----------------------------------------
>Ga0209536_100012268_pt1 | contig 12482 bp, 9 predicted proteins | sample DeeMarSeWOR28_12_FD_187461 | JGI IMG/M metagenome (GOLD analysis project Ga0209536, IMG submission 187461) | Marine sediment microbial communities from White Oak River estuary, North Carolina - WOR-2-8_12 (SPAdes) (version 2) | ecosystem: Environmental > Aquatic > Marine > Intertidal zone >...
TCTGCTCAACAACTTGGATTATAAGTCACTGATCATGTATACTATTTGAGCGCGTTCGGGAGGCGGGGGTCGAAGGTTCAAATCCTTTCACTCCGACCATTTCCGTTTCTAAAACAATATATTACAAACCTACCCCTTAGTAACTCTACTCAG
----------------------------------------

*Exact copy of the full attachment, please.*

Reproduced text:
>Ga0209536_100012268_pt1 | contig 12482 bp, 9 predicted proteins | sample DeeMarSeWOR28_12_FD_187461 | JGI IMG/M metagenome (GOLD analysis project Ga0209536, IMG submission 187461) | Marine sediment microbial communities from White Oak River estuary, North Carolina - WOR-2-8_12 (SPAdes) (version 2) | ecosystem: Environmental > Aquatic > Marine > Intertidal zone >...
TCTGCTCAACAACTTGGATTATAAGTCACTGATCATGTATACTATTTGAGCGCGTTCGGGAGGCGGGGGTCGAAGGTTCAAATCCTTTCACTCCGACCATTTCCGTTTCTAAAACAATATATTACAAACCTACCCCTTAGTAACTCTACTCAG